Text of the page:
Roger Federer claimed the largest prize pot in tennis history, walking away with $2.4 million after the 2007 US Open.

Story highlights

2012 U.S. Open prize purse will be increased by more than $2m.

The total prize money at Flushing Meadows will top $25m

Bonus prize money could leave a potential grand total of $28.1m.

The prizes awarded will continue to be equal for both men and women.

CNN  — 

Prize money at this year’s U.S. Open will be increased by over $2 million to a record $25.5 million, organizers announced Wednesday.

The increase will see a top prize of $1.9m for both the men’s and women’s champions, continuing the tradition of gender-equal prizes dating back 40 years.

The remaining majority of the payout will be distributed throughout the main draw, with 224 out of 256 singles players guaranteed an increase in prize money of at least 18%.

“We recognize the mounting financial pressures associated with competing on the global professional tennis circuits and especially for those who do not reach the second week of the U.S. Open.

“We believe the additional prize money, as well as how it will be strategically distributed, will help alleviate some of the pressure,” said Jon Vegosen, U.S. Tennis Association (USTA) President and Chairman of the Board.

These record-breaking figures will be supplemented by potential bonuses from the Emirates Airline U.S. Open Series Bonus Challenge.

The top three men’s and top three women’s finishers in the Emirates Airline U.S. Open Series will be awarded an additional bonus prize of up to $1m at the end of the grand slam, provided they earn points in at least two series events.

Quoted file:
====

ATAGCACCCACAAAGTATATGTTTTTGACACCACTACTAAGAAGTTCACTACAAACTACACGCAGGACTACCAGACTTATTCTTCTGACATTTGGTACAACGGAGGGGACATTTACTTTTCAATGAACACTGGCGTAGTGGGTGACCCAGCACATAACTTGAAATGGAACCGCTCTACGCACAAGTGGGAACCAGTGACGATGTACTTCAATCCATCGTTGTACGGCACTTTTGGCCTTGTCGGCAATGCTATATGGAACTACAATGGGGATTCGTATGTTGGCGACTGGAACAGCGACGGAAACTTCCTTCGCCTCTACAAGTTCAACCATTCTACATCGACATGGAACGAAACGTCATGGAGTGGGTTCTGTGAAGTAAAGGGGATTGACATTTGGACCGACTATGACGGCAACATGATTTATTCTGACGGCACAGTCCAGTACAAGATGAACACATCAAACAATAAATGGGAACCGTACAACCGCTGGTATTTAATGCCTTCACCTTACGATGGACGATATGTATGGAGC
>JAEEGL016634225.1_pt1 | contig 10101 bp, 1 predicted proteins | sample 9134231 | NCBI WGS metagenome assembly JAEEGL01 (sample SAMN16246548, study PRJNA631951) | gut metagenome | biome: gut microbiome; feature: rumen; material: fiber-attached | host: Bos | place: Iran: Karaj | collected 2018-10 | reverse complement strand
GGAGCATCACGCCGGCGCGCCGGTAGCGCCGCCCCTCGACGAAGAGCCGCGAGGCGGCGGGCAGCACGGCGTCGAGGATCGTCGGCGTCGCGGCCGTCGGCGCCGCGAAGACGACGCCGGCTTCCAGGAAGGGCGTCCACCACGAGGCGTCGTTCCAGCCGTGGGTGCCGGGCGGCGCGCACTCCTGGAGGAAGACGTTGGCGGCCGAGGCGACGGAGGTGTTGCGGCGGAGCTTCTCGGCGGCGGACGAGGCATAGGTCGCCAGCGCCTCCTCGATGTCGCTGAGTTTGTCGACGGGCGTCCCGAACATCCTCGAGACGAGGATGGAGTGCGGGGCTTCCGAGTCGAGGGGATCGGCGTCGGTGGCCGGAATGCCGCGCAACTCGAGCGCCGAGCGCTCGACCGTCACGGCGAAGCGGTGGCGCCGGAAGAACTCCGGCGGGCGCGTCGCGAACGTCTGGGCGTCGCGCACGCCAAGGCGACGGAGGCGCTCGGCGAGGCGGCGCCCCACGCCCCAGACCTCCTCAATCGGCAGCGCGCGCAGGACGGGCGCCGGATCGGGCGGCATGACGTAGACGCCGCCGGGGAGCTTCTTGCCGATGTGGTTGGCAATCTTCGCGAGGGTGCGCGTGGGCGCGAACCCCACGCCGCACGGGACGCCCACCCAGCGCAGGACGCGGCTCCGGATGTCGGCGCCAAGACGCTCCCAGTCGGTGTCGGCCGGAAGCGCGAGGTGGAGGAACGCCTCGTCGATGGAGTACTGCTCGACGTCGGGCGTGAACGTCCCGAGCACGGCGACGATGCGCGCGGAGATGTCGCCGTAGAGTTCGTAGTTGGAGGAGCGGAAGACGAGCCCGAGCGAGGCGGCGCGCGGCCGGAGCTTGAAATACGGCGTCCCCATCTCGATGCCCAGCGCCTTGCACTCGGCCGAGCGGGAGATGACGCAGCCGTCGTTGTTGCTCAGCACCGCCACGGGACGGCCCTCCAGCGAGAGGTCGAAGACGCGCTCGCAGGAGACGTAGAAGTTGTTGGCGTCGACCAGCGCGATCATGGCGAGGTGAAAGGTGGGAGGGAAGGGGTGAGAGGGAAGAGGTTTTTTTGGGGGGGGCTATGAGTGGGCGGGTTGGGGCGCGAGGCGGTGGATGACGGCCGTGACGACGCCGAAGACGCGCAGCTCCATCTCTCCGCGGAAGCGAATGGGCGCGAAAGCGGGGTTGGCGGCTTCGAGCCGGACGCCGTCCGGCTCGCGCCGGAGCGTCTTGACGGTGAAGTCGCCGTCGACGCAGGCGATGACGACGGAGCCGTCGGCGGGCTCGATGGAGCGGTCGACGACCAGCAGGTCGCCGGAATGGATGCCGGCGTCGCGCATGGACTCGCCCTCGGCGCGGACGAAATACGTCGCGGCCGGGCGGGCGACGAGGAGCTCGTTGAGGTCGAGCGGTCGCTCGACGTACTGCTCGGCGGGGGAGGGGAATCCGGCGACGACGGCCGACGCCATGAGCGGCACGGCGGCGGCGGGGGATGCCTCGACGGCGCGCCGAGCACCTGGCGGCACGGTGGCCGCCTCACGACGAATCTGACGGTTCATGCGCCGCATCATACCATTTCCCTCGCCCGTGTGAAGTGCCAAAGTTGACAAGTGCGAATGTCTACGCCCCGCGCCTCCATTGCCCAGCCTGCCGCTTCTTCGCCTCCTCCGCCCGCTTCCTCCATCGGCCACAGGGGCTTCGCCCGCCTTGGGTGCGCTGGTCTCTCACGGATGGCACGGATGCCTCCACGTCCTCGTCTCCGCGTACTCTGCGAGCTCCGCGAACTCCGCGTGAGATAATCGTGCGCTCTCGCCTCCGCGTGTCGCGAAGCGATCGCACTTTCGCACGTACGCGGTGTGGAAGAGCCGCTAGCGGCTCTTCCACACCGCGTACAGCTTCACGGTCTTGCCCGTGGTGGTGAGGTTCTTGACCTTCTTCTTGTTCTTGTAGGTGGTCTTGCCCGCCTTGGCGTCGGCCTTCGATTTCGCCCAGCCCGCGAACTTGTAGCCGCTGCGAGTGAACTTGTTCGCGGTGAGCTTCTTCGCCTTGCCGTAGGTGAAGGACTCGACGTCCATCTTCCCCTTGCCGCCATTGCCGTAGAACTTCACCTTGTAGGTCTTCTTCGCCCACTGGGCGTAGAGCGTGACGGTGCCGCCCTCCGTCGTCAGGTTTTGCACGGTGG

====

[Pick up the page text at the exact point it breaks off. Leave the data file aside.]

These bonuses have led to the two largest payouts in history, with Roger Federer taking $2.4m in 2007 and Kim Clijsters earning $2.2m in both 2005 and 2010.

This leaves the potential overall prize money on offer at $28.1 million.

The cash boost comes on the heels of the announcement that the U.S. Open will benefit from a $500m development of the Flushing Meadows area.

A new Louis Armstrong Stadium, a new grandstand on unused land at the Billie Jean King National Tennis Center and a double-deck viewing area for fans to watch players practice will all be constructed over the next 10 years.

However, there are still no plans to put a roof on the main Arthur Ashe Stadium court.

In other tennis news Wednesday, Lukas Rosol, who sent second seed Rafael Nadal crashing out of Wimbledon in one of the biggest upsets in the tournament’s history, made an early exit from the ATP tournament in Stuttgart.

Czech Rosol was sent packing 7-6 7-6 by Bjorn Phau of Germany in their second round match.